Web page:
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The Hon’ble Supreme Court (“SC”) has in its judgment dated July 12, 2022 in the matter of Vidarbha Industries Power Limited v. Axis Bank Limited [Civil Appeal No. 4633 of 2021] held that it is not mandatory for the adjudicating authority to admit an application to initiate Corporate Insolvency Resolution Process (“CIRP”) even if the existence of debt and default in payment of debt by the corporate debtor is established.

Facts
Vidarbha Industries Power Limited (“Appellant”), being the corporate debtor, is an electricity generating company within the meaning of Section 2(28) of the Electricity Act, 2003 and has set up a 600 MW coal-fired thermal power plant comprising of two units each of 300 MW capacity, within the Butibori Industrial Area in the Nagpur District in Maharashtra.

The Appellant is short of funds, for the time being on account of a pending litigation before the SC, more particularly, Civil Appeal Number 372 of 2017 preferred by the Maharashtra Electricity Regulatory Commission (“MERC”) against an order dated November 3, 2016 passed by the Appellate Tribunal for Electricity (“APTEL”), pursuant to which a sum of INR 1,730 Crores is due to the Appellant. Subject to the outcome of Civil Appeal Number 372 of 2017 pending before the SC, implementation of the order dated November 3, 2016 would enable the Appellant to clear all its outstanding liabilities.

On or about January 15, 2020, Axis Bank Limited (“Respondent”), in the capacity of financial creditor of the Appellant, preferred an Application under Section 7(2) the Insolvency and Bankruptcy Code, 2016 (“IBC”) before the National Company Law Tribunal, Mumbai (“NCLT”) seeking initiation of the CIRP against the Appellant. The Respondent had claimed a total amount to the tune of INR 533 Crores as due from the Appellant.

In view thereof, the Appellant preferred a Miscellaneous Application for seeking stay on the adjudication of CIRP admission proceedings, until the above-mentioned Civil Appeal is pending before the SC. However, by order dated January 29, 2021, the NCLT dismissed the Miscellaneous Application filed by the Appellant for seeking stay on the CIRP admission proceedings and refused to stay the CIRP initiated against the Appellant. The NCLT, inter alia, held that the objective of IBC is to decide petition seeking initiation of CIRP of a corporate debtor in a time bound manner and relied upon the landmark judgment of the SC in the matter of Swiss Ribbons Private Limited and Another v. Union of India and Others [(2019) 4 SCC 17] (“Swiss Ribbons Judgment”) to arrive at the aforesaid observation.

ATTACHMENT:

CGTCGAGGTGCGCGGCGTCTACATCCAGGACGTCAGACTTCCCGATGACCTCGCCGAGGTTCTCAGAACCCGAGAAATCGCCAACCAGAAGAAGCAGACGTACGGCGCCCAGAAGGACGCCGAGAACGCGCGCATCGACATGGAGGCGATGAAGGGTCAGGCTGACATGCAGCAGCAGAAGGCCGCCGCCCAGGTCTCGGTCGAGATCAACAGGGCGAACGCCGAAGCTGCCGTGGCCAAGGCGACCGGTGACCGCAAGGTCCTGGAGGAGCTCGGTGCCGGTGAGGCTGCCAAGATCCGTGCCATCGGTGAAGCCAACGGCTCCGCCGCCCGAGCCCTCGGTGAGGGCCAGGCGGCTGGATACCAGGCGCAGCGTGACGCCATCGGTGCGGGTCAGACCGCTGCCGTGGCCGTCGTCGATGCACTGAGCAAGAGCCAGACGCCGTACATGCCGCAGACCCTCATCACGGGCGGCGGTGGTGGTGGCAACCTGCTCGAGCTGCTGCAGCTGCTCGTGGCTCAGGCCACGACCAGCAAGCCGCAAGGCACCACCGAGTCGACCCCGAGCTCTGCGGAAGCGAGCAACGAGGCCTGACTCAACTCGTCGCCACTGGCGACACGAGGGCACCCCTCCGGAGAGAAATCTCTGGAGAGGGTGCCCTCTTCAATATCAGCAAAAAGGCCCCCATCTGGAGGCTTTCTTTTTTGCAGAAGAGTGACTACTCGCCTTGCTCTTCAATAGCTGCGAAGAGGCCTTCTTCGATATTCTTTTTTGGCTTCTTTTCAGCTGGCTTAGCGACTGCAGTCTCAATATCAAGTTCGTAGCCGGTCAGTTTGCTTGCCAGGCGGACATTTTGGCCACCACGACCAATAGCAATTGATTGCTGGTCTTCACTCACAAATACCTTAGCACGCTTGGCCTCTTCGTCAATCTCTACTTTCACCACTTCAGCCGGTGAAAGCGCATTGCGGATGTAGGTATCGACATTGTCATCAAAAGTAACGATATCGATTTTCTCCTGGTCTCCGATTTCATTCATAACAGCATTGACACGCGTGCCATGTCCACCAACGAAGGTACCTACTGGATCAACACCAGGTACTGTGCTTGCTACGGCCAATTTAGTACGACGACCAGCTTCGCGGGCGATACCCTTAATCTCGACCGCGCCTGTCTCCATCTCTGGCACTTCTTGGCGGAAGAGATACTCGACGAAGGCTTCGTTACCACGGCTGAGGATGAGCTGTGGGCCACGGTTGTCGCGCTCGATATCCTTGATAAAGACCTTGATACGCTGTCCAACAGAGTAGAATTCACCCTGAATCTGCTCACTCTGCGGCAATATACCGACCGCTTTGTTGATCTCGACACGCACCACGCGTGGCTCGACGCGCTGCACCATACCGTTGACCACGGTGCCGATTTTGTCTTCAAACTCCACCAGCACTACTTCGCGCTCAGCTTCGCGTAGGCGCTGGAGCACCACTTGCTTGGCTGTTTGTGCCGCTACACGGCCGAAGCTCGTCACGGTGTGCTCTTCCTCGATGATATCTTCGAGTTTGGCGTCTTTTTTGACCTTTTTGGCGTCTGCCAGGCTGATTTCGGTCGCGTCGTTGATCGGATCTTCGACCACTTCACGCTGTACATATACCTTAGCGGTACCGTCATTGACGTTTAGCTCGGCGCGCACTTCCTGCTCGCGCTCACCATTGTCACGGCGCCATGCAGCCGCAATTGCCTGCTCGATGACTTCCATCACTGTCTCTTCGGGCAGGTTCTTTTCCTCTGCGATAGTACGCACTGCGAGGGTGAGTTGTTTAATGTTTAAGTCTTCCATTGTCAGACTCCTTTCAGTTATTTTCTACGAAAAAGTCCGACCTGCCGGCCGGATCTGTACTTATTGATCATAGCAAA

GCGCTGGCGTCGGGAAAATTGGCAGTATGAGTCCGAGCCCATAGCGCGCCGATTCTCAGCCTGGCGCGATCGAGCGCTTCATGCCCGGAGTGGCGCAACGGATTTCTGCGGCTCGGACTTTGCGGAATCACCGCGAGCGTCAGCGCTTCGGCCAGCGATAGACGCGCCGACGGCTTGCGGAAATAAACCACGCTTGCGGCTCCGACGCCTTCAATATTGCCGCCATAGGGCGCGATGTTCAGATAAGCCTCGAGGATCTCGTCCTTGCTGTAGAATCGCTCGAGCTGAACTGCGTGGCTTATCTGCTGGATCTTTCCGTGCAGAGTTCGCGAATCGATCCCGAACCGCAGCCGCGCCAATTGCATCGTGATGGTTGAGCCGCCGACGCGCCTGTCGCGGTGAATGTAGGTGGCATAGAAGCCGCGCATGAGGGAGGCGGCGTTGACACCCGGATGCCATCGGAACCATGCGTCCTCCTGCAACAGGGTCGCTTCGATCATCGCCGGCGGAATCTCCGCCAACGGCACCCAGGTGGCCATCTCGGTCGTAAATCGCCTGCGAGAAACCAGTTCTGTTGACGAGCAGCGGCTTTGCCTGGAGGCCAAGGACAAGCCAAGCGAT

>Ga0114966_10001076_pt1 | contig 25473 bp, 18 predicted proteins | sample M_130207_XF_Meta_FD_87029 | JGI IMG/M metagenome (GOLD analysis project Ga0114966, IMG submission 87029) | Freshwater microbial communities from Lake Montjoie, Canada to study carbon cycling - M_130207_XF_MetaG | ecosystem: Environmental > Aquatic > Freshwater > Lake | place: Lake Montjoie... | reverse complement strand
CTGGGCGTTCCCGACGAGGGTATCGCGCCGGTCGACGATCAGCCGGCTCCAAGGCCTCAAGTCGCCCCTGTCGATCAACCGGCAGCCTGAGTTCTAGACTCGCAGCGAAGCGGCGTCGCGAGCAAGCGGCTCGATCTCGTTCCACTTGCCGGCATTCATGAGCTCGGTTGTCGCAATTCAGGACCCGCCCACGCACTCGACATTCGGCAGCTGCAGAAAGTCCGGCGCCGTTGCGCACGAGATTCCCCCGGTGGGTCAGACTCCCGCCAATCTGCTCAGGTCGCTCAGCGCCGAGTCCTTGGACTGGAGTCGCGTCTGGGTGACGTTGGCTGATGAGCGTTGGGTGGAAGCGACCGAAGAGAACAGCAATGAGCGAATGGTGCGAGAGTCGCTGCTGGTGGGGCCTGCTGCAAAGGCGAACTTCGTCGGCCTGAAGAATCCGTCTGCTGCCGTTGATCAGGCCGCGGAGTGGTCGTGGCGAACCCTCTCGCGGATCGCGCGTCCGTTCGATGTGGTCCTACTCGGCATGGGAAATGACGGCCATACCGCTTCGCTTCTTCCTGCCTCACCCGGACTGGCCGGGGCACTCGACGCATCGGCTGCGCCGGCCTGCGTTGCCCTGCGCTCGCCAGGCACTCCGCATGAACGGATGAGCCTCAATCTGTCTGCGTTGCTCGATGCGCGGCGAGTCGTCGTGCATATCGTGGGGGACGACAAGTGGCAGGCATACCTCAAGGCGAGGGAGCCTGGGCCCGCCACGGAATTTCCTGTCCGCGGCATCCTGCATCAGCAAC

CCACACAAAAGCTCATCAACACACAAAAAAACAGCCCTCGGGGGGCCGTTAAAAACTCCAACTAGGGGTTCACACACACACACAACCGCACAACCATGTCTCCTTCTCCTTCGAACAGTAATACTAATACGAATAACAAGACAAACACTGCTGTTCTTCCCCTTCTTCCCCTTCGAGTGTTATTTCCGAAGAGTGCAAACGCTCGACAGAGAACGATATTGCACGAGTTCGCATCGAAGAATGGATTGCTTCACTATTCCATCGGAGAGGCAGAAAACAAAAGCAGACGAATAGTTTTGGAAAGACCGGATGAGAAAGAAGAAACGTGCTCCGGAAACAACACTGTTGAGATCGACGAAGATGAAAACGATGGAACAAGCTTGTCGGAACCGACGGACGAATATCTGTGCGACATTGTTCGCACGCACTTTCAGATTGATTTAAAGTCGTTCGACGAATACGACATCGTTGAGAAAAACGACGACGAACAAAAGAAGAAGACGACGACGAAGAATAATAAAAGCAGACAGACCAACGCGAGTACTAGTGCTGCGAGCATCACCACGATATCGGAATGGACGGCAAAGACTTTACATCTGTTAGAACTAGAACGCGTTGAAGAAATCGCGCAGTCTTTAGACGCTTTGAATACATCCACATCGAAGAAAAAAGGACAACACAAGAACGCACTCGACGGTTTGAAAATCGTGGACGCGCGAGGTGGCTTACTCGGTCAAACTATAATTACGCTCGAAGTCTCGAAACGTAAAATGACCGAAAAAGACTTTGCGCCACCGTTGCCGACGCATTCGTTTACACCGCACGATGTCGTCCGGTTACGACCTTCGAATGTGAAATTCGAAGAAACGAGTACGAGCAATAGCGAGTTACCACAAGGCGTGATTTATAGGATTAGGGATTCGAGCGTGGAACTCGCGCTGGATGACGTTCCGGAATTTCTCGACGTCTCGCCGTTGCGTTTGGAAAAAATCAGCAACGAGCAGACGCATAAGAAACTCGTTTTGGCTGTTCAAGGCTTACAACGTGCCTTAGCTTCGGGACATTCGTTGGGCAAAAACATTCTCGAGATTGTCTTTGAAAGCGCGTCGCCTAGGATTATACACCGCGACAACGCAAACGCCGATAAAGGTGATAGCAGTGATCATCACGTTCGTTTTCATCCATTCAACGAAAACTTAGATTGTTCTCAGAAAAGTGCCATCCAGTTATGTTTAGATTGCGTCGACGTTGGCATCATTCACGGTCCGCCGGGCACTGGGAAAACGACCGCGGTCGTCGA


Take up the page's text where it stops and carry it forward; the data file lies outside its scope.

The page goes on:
Aggrieved by the order dated January 29, 2021 passed by the NCLT, the Appellant preferred an appeal before the National Company Law Appellate Tribunal, New Delhi (“NCLAT”). However, the NCLAT dismissed the appeal by order dated March 2, 2021 (“Impugned Order”). The NCLAT, inter alia, observed that the Appellant has no jurisdiction in stalling the process and seeking stay of CIRP, with the hidden intent of blocking the passing of order of admission of the Application preferred by the Respondent under Section 7(2) of the IBC for seeking initiation of CIRP of the Appellant. As such, the NCLAT held that there is no merit in the appeal and no infirmity in the order dated January 29, 2021 passed by the NCLT.

Aggrieved by the Impugned Order passed by the NCLAT, the Appellant preferred an appeal before the SC.

Issue

Whether Section 7(5)(a) of IBC is a mandatory or a discretionary provision. In other words, is the expression ‘may’ to be construed as ‘shall’, having regard to the facts and circumstances of the case.

Arguments

Contentions raised by the Appellant:

The Appellant submitted that considering the facts and circumstances of the case, the Appellant is unable to realize a sum of INR 1,730 Crores in terms of the order dated November 3, 2016 passed by the APTEL due to Civil Appeal Number 372 of 2017 pending adjudication before the SC, the application preferred by the Respondent under Section 7 of the IBC should not have been admitted against the Appellant.

The Appellant further contended that the use of the word ‘may’, and not ‘shall’, in the language of Section 7(5)(a) of the IBC, confers a discretion to the NCLT to reject an application, even if there is existence of debt, for any reason that the NCLT may deem fit, for meeting the ends of justice, keeping in mind the objective of the IBC, which includes revival of the company and value maximization. It was further submitted by the Appellant that Rule 11 of the National Company Law Tribunal Rules, 2016 (“NCLT Rules”) provides inherent power to the NCLT to pass such orders as may be necessary for meeting the ends of justice or to prevent abuse of the process of the Tribunal. In view thereof, the Appellant submitted that on a conjoint reading of Section 7(5)(a) of the IBC read with Rule 11 of the NCLT Rules, it cannot be said that NCLT has no power, except to examine whether a debt exists or not and accordingly accept or reject the application under Section 7 of the IBC.

Contentions raised by the Respondent:

The Respondent submitted that the Appellant had admittedly defaulted in payment of its dues and the NCLT has rightly declined stay of proceedings initiated by the Respondent. It was further contended that Section 7(5)(a) of the IBC cast a mandatory obligation on the adjudicating authority to admit an application of the financial creditor under Section 7(2) of the IBC, once established that a corporate debtor has committed default in repayment of dues of the financial creditor. As such, there are no grounds to interfere with the concurrent findings of the NCLT and the NCLAT.

The Respondent further relied on the judgment of the SC in the matter of Innoventive Industries Limited v. ICICI Bank and Another [(2018) 1 SCC 407] to argue that the object of the IBC is resolution of the insolvency and bankruptcy in a time bound manner.